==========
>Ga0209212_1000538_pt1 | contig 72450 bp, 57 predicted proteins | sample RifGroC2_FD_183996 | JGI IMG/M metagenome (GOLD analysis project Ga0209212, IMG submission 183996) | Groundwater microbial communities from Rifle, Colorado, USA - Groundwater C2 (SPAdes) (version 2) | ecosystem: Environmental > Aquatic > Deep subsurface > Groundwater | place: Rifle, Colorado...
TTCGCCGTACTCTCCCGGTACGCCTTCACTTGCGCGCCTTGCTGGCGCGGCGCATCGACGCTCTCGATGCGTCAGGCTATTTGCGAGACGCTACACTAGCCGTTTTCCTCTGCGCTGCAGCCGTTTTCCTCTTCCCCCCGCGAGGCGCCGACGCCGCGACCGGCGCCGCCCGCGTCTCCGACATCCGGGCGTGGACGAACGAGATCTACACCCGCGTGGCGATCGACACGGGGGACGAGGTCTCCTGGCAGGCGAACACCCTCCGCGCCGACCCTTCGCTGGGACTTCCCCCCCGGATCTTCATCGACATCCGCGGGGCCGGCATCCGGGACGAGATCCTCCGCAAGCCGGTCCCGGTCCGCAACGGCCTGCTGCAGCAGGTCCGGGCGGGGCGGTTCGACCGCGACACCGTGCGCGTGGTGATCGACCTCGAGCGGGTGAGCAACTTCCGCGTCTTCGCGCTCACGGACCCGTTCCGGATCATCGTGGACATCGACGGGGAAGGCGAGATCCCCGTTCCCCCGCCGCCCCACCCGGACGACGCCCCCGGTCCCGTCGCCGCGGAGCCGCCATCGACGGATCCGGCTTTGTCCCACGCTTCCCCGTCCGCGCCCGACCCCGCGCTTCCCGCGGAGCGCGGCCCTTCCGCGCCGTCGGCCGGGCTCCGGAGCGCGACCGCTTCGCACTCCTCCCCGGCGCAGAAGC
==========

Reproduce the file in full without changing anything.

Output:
>Ga0209212_1000538_pt1 | contig 72450 bp, 57 predicted proteins | sample RifGroC2_FD_183996 | JGI IMG/M metagenome (GOLD analysis project Ga0209212, IMG submission 183996) | Groundwater microbial communities from Rifle, Colorado, USA - Groundwater C2 (SPAdes) (version 2) | ecosystem: Environmental > Aquatic > Deep subsurface > Groundwater | place: Rifle, Colorado...
TTCGCCGTACTCTCCCGGTACGCCTTCACTTGCGCGCCTTGCTGGCGCGGCGCATCGACGCTCTCGATGCGTCAGGCTATTTGCGAGACGCTACACTAGCCGTTTTCCTCTGCGCTGCAGCCGTTTTCCTCTTCCCCCCGCGAGGCGCCGACGCCGCGACCGGCGCCGCCCGCGTCTCCGACATCCGGGCGTGGACGAACGAGATCTACACCCGCGTGGCGATCGACACGGGGGACGAGGTCTCCTGGCAGGCGAACACCCTCCGCGCCGACCCTTCGCTGGGACTTCCCCCCCGGATCTTCATCGACATCCGCGGGGCCGGCATCCGGGACGAGATCCTCCGCAAGCCGGTCCCGGTCCGCAACGGCCTGCTGCAGCAGGTCCGGGCGGGGCGGTTCGACCGCGACACCGTGCGCGTGGTGATCGACCTCGAGCGGGTGAGCAACTTCCGCGTCTTCGCGCTCACGGACCCGTTCCGGATCATCGTGGACATCGACGGGGAAGGCGAGATCCCCGTTCCCCCGCCGCCCCACCCGGACGACGCCCCCGGTCCCGTCGCCGCGGAGCCGCCATCGACGGATCCGGCTTTGTCCCACGCTTCCCCGTCCGCGCCCGACCCCGCGCTTCCCGCGGAGCGCGGCCCTTCCGCGCCGTCGGCCGGGCTCCGGAGCGCGACCGCTTCGCACTCCTCCCCGGCGCAGAAGC